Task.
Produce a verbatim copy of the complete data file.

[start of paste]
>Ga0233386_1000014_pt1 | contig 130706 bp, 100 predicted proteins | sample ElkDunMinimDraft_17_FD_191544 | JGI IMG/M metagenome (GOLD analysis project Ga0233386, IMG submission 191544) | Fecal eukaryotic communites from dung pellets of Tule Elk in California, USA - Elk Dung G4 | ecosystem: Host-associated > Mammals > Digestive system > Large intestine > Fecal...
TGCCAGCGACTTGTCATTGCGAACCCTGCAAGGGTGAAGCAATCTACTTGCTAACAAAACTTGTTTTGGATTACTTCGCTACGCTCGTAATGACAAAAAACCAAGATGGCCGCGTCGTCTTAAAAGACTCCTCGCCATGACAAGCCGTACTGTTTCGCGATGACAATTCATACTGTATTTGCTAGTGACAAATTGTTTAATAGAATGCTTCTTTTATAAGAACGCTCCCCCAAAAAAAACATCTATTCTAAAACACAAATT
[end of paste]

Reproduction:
>Ga0233386_1000014_pt1 | contig 130706 bp, 100 predicted proteins | sample ElkDunMinimDraft_17_FD_191544 | JGI IMG/M metagenome (GOLD analysis project Ga0233386, IMG submission 191544) | Fecal eukaryotic communites from dung pellets of Tule Elk in California, USA - Elk Dung G4 | ecosystem: Host-associated > Mammals > Digestive system > Large intestine > Fecal...
TGCCAGCGACTTGTCATTGCGAACCCTGCAAGGGTGAAGCAATCTACTTGCTAACAAAACTTGTTTTGGATTACTTCGCTACGCTCGTAATGACAAAAAACCAAGATGGCCGCGTCGTCTTAAAAGACTCCTCGCCATGACAAGCCGTACTGTTTCGCGATGACAATTCATACTGTATTTGCTAGTGACAAATTGTTTAATAGAATGCTTCTTTTATAAGAACGCTCCCCCAAAAAAAACATCTATTCTAAAACACAAATT